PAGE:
Beauty from Ashes

Beauty from Ashes

By Karen Wilkinson, RN, NHA, CLNC – CareerSmart® Learning Contributor

Sandra Lee was diagnosed with breast cancer in 2015, and underwent a lumpectomy and double mastectomy.  The diagnosis was stunning.  She was under 50 years of age at the time, and did not have a family history of the disease.   Lee is widely known for her popular television show, “Semi-Homemade Cooking with Sandra Lee”, but she is also the longtime partner of New York Governor Andrew Cuomo.  During her journey through successful cancer treatment, he was by her side.

In a recent interview on Good Morning America with Robin Roberts, also a breast cancer survivor, Lee talked about the difficulty in finding information about what to expect following her diagnosis of breast cancer, and her desire to help educate others who face the same situation.  To that end, she allowed filming during her nine months of treatment so that women and their families can see the reality of the journey.  Lee calls the documentary “a tool for people who have gone through it, who have it or who will have it,” as well as “a tool for their family to know how to take care of and deal with and understand.”[1]  Her new documentary, “RX: Early Detection –  A Cancer Journey With Sandra Lee” will premiere on HBO October 8, 2018, during Breast Cancer Awareness month.

Can there be beauty from the ashes of breast cancer?  Yes.  Besides Lee’s public transparency and her documentary that will help others walking the same path, Governor Cuomo has also been instrumental in ensuring access to early breast cancer screenings.  In 2016, legislation supported by Cuomo was adopted in New York that eliminates annual deductibles, co-pays and co-insurance for all screening mammograms, and also extends hours of operation at mammography facilities state-wide.[2]  Lee calls this legislation, “no dime, and it’s your time,” emphasizing the fact that women should not have to choose between paying for a mammogram instead of paying for household expenses or buying food; and, working women should not be required to interrupt their work day to have a screening mammogram.  She urges all governors to consider such legislation.[3]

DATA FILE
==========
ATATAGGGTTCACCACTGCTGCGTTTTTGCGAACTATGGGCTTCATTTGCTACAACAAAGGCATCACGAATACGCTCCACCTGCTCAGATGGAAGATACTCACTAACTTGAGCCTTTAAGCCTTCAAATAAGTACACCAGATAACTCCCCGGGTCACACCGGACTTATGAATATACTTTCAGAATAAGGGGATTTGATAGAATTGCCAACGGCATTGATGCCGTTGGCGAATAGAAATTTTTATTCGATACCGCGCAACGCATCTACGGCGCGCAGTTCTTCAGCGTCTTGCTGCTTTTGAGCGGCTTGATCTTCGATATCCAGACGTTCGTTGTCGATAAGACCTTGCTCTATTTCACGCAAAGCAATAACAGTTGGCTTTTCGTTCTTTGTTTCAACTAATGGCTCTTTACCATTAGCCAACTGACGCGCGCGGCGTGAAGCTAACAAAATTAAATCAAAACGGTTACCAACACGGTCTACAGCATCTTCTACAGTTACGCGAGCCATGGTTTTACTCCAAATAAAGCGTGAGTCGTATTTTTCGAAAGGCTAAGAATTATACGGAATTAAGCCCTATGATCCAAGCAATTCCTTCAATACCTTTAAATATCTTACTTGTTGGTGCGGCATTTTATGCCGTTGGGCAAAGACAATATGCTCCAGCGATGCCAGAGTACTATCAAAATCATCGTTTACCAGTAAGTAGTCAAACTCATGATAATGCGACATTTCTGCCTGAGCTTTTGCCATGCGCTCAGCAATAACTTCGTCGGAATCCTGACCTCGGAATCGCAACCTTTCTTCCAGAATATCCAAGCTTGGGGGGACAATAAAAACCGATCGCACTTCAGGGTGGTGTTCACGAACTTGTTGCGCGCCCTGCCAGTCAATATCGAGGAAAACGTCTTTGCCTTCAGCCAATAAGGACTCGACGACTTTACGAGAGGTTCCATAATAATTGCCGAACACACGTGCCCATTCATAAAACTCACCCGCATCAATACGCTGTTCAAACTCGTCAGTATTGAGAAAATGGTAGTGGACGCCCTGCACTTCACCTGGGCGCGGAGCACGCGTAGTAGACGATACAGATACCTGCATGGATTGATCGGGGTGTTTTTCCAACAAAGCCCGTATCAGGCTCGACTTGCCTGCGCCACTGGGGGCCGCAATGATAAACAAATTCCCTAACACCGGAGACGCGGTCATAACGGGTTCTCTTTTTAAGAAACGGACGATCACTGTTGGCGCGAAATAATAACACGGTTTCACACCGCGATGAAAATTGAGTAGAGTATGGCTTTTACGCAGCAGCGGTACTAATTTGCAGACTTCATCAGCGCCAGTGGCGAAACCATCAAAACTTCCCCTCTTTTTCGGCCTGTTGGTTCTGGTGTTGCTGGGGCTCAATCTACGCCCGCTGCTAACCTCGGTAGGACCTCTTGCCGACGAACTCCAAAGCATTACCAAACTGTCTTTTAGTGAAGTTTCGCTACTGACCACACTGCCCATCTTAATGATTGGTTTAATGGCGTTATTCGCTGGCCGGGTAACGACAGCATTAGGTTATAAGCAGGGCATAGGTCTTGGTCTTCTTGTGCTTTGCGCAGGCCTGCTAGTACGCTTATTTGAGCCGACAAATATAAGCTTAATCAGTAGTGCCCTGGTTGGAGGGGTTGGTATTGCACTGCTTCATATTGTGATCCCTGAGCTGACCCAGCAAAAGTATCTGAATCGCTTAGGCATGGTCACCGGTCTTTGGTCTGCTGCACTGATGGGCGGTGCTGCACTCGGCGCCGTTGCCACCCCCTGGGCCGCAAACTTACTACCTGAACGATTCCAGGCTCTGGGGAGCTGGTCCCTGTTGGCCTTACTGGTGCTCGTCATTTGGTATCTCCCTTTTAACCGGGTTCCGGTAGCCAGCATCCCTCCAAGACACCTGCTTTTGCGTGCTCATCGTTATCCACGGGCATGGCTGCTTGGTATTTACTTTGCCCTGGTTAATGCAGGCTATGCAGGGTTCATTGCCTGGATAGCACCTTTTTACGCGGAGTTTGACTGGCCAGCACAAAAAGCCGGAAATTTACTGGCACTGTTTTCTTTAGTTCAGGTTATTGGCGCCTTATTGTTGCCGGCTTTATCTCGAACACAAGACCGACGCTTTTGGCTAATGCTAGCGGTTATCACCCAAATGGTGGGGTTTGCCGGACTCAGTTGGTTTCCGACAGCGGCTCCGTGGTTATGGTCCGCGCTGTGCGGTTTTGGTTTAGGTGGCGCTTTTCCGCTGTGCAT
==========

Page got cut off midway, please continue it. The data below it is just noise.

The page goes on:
Women in the United States have a 1 in 8 lifetime risk of a breast cancer diagnosis.[4]  Although breast cancer can produce symptoms, many women with early breast cancer have no symptoms.  The American Cancer Society (ACS) recommends screening for early detection so that cancer can be found before it has spread, making successful treatment easier.  The early screening tools have not changed:  regular mammograms, breast self-exams and clinical breast exams.  Currently, ACS recommends women at average risk for breast cancer start optional annual mammogram screening between ages 40-44, and annual mammogram screening between ages 45-54.  Women 55 and older can choose yearly or every other year screenings if they are in good health.  ACS recommends women at high risk should have a mammogram and an MRI every year, usually starting at age 30.[5]

You may also be interested in:

[1],3 Kindelan, K. via GMA. (2018).  Sandra Lee reveals why she let cameras film her battle with breast cancer for new HBO documentary.  Retrieved from

[2] New York State. Governor Andrew M. Cuomo. (2016). Governor Cuomo, Majority Leader Flanagan and Speaker Heastie Announce Ageement on New Legislation to Improve Access to and Coverage for Breast Cancer Screening.  Retrieved from

[4] American Cancer Society. (2013). Breast Cancer Facts & Figures 2017-2018.  Retrieved from

[5] American Cancer Society. (2017). American Cancer Society Recommendations for the Early Detection of Breast Cancer.  Retrieved from

October 21, 2020

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